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I'm with the .44 mag fans on this one.
The .357 was never intended as a wilderness cartridge and is best suited for personal and home defense IMHO. While I wouldn't feel exceptionally under-gunned carrying a .357; the .44 Mag is just that much more comforting - especially in AK.
The .44 is a great round in the bush; and in the right firearm, can be used for hunting at distances out to about 125 yards.
I have owned and carried both; each a Ruger offering; and now favor my Redhawk with a 4.2" barrel carried in a Diamond D Leather Guide Chest Holster - a superb package.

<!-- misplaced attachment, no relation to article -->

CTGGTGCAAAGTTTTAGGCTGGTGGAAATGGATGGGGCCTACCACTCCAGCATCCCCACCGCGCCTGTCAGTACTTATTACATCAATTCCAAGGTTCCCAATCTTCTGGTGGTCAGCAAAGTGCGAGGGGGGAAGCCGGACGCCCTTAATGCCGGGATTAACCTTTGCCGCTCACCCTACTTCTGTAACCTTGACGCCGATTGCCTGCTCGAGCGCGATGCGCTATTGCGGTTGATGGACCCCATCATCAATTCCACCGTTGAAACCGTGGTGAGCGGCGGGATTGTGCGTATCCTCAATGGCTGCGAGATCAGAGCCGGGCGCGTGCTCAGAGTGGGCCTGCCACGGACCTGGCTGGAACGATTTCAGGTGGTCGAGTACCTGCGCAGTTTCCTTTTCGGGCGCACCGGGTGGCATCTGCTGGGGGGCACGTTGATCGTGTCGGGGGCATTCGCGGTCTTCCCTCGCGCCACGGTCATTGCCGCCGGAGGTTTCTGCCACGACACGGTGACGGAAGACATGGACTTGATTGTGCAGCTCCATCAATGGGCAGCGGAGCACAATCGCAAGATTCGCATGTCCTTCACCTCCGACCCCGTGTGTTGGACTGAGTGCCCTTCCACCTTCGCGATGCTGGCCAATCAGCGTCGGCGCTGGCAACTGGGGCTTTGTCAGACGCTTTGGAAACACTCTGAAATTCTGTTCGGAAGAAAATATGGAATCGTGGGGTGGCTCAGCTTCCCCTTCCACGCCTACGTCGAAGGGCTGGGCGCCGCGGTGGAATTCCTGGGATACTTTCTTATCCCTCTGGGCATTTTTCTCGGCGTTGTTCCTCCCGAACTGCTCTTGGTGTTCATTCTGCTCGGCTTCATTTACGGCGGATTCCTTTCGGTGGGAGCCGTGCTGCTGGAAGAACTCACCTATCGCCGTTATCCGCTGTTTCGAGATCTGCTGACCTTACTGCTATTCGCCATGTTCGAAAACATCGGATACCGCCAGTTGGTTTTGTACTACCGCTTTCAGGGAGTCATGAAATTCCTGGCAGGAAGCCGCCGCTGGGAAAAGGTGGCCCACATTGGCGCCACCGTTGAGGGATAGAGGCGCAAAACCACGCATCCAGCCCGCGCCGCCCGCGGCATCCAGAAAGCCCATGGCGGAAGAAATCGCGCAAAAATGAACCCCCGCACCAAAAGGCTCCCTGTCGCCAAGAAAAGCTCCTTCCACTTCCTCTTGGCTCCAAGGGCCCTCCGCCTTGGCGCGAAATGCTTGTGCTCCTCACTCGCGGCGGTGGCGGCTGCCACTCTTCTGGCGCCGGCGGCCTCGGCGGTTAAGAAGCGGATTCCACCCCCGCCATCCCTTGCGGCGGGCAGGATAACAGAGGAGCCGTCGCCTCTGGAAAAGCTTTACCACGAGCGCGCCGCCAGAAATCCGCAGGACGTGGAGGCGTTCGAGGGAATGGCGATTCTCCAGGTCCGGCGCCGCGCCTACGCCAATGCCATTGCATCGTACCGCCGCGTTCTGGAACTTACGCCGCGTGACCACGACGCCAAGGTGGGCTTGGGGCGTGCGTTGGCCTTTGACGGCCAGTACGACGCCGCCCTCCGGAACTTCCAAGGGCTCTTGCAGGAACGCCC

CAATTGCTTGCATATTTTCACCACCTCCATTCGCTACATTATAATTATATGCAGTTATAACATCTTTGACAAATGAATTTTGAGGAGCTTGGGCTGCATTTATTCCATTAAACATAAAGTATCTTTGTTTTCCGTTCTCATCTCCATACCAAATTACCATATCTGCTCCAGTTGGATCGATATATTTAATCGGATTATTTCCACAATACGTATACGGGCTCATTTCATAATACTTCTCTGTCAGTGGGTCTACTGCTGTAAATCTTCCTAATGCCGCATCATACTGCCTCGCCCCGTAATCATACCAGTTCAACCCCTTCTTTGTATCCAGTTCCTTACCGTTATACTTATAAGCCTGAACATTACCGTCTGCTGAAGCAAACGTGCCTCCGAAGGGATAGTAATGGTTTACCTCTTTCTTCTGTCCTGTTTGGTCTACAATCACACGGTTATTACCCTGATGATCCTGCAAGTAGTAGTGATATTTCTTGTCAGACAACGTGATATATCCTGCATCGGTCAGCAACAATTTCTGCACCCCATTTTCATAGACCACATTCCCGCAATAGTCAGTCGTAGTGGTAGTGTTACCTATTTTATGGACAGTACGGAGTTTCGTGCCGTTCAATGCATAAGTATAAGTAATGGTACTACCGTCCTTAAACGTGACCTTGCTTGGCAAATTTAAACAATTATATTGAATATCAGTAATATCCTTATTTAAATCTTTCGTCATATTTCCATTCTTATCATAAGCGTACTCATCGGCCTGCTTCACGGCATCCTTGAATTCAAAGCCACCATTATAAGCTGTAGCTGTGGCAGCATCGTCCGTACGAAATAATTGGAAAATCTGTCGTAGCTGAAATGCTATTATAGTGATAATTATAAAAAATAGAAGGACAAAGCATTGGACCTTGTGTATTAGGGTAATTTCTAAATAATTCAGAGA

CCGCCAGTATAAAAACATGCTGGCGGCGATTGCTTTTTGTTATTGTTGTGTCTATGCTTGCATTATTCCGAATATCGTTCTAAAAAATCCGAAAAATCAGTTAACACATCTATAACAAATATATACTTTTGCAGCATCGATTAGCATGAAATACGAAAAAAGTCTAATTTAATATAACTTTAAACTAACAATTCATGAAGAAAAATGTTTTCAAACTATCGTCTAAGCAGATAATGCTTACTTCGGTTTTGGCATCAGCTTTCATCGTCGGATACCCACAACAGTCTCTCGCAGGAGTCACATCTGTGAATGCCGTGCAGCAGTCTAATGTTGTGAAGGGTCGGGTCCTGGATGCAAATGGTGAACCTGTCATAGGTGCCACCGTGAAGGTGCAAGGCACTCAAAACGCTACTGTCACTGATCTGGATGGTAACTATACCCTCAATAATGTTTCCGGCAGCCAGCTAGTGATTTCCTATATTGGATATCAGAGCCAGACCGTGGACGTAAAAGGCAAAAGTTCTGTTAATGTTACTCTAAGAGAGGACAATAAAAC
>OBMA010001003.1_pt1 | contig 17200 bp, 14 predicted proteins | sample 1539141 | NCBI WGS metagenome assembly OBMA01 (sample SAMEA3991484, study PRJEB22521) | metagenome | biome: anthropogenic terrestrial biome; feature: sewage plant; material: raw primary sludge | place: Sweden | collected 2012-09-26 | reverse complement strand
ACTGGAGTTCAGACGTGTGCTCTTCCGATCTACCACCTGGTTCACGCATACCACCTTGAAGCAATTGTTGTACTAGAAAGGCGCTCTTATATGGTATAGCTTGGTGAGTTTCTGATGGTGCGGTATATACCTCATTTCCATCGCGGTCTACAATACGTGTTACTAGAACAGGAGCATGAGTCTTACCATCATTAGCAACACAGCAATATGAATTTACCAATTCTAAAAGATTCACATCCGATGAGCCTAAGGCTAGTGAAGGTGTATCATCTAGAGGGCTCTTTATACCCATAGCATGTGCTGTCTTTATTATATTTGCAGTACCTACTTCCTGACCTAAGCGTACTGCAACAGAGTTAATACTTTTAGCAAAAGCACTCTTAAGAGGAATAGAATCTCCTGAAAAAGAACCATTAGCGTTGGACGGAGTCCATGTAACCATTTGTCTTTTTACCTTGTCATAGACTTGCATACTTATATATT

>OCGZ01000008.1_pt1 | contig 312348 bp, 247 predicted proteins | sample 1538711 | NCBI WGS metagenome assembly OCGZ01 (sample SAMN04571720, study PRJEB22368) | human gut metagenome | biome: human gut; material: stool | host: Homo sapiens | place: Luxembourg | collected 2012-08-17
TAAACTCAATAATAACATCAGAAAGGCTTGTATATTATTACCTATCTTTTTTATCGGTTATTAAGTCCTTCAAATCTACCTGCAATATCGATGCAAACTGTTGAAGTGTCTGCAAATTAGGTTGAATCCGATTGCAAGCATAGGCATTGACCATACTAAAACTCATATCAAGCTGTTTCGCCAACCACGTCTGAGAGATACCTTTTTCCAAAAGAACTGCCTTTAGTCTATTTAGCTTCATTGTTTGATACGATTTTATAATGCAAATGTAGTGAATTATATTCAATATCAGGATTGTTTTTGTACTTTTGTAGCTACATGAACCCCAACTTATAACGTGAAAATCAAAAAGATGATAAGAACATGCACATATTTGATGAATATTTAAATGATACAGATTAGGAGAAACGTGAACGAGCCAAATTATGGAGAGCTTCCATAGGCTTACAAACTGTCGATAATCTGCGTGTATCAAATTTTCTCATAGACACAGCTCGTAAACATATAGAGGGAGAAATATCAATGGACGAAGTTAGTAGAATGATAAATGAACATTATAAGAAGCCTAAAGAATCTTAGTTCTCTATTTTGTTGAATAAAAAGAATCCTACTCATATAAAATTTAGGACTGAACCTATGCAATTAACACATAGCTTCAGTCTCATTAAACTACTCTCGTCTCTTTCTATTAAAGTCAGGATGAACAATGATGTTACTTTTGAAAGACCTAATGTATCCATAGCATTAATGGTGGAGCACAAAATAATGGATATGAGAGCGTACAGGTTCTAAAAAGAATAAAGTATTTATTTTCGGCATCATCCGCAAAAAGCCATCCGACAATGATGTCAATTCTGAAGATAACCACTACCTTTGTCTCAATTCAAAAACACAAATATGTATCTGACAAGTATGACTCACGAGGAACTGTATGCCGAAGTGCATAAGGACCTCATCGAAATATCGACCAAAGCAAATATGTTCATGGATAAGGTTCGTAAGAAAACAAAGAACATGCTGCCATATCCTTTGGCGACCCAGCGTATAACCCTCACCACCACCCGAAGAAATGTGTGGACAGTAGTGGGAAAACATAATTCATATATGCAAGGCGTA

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I am going to keep most of my opinions to myself here, because I've never shot at a bear, and don't spend a lot of time where they are considered a threat.
I would say that shot placement is more important than caliber, so get whatever you think you will practice the most with so that you can hit when you need to.
In either caliber, you are asking a pistol to do a job for which a 12 gauge is a marginal solution (charging bear).
All that being said, I love shooting 44 spl.
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I have both.
357 is snappy and not that unpleasant to shoot. Stopping power?
44 is no more difficult to handle if you understand how to shoot it I can put more rounds through my 44 than my 357 in a session
For home defense .. 44 special.
Last edited by huntinguy; 01-29-2013 at 02:53 AM.